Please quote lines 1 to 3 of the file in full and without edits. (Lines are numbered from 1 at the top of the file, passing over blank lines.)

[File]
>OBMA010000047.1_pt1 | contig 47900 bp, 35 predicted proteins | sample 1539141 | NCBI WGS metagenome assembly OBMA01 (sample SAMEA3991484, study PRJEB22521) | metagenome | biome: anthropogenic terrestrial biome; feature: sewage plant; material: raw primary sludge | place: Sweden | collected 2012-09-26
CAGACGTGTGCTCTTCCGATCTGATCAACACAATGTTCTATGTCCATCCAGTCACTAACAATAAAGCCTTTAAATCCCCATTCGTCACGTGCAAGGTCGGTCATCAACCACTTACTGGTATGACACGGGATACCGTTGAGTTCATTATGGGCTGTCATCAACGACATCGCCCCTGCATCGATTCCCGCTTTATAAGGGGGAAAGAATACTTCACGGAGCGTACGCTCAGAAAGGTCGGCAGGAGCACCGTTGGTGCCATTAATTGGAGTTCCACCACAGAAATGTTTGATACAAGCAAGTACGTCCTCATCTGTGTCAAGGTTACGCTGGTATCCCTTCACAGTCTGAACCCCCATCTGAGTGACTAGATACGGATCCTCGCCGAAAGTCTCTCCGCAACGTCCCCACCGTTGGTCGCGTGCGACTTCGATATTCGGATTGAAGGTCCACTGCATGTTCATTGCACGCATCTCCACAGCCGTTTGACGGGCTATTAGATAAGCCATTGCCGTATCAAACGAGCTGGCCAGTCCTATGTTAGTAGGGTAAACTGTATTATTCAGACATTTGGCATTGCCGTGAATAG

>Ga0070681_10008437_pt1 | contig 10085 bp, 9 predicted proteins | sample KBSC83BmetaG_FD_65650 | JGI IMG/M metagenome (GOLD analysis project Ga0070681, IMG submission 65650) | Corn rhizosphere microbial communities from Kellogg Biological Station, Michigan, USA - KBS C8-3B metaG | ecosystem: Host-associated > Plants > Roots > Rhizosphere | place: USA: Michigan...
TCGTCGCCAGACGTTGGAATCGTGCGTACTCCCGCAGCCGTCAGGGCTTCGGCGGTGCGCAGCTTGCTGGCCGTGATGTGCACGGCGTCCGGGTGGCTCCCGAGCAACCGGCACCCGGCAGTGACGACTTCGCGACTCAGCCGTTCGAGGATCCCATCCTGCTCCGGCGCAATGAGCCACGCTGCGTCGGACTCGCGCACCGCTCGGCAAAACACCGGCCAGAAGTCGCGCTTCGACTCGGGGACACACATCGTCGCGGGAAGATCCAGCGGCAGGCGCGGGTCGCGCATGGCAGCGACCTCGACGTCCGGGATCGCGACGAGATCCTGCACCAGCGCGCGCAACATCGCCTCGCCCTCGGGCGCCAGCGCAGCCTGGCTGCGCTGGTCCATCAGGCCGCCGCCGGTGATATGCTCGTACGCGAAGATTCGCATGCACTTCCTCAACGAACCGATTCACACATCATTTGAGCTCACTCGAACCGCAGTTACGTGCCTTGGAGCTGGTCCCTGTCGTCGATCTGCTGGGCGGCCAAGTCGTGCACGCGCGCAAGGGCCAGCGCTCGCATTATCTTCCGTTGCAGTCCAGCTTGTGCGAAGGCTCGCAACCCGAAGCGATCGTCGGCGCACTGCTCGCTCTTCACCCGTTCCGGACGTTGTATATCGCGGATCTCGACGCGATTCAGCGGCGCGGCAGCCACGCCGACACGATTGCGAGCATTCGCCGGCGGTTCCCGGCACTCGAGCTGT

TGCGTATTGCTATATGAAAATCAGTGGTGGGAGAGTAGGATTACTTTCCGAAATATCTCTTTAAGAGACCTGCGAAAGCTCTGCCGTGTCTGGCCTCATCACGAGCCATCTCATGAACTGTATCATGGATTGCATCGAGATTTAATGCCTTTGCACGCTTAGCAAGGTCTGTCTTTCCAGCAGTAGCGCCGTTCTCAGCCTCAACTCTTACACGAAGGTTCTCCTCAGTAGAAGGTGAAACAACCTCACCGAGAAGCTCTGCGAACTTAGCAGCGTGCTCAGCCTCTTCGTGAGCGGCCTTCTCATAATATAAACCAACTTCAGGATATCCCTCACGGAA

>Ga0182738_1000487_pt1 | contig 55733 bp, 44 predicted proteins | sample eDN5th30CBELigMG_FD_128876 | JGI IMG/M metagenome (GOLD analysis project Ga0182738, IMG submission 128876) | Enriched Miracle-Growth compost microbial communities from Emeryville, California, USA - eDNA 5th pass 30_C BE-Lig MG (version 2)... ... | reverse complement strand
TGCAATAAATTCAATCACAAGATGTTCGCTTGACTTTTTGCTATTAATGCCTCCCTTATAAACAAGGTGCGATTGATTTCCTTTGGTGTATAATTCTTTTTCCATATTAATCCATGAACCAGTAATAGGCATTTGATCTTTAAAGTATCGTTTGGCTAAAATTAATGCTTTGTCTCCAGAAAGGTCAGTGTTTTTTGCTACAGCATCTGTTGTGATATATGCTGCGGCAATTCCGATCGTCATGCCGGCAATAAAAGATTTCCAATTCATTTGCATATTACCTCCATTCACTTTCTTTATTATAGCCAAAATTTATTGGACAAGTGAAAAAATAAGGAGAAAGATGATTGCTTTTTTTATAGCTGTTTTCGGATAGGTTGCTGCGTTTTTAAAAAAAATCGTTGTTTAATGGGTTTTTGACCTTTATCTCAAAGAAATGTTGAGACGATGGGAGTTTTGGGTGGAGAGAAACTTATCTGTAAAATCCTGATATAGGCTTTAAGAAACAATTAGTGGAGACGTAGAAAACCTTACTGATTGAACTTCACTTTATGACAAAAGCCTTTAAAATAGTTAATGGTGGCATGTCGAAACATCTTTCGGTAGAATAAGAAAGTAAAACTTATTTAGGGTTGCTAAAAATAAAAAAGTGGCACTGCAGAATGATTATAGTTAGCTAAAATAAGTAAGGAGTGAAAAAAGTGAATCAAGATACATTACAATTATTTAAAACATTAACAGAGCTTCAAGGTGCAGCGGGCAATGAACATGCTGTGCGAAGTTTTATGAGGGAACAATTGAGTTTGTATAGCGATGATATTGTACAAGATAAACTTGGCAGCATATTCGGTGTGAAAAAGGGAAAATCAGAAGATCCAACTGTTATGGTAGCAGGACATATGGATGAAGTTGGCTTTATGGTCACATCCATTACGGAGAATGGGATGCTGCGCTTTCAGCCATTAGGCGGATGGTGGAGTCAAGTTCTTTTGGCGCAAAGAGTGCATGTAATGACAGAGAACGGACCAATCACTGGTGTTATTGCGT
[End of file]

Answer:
>OBMA010000047.1_pt1 | contig 47900 bp, 35 predicted proteins | sample 1539141 | NCBI WGS metagenome assembly OBMA01 (sample SAMEA3991484, study PRJEB22521) | metagenome | biome: anthropogenic terrestrial biome; feature: sewage plant; material: raw primary sludge | place: Sweden | collected 2012-09-26
CAGACGTGTGCTCTTCCGATCTGATCAACACAATGTTCTATGTCCATCCAGTCACTAACAATAAAGCCTTTAAATCCCCATTCGTCACGTGCAAGGTCGGTCATCAACCACTTACTGGTATGACACGGGATACCGTTGAGTTCATTATGGGCTGTCATCAACGACATCGCCCCTGCATCGATTCCCGCTTTATAAGGGGGAAAGAATACTTCACGGAGCGTACGCTCAGAAAGGTCGGCAGGAGCACCGTTGGTGCCATTAATTGGAGTTCCACCACAGAAATGTTTGATACAAGCAAGTACGTCCTCATCTGTGTCAAGGTTACGCTGGTATCCCTTCACAGTCTGAACCCCCATCTGAGTGACTAGATACGGATCCTCGCCGAAAGTCTCTCCGCAACGTCCCCACCGTTGGTCGCGTGCGACTTCGATATTCGGATTGAAGGTCCACTGCATGTTCATTGCACGCATCTCCACAGCCGTTTGACGGGCTATTAGATAAGCCATTGCCGTATCAAACGAGCTGGCCAGTCCTATGTTAGTAGGGTAAACTGTATTATTCAGACATTTGGCATTGCCGTGAATAG

>Ga0070681_10008437_pt1 | contig 10085 bp, 9 predicted proteins | sample KBSC83BmetaG_FD_65650 | JGI IMG/M metagenome (GOLD analysis project Ga0070681, IMG submission 65650) | Corn rhizosphere microbial communities from Kellogg Biological Station, Michigan, USA - KBS C8-3B metaG | ecosystem: Host-associated > Plants > Roots > Rhizosphere | place: USA: Michigan...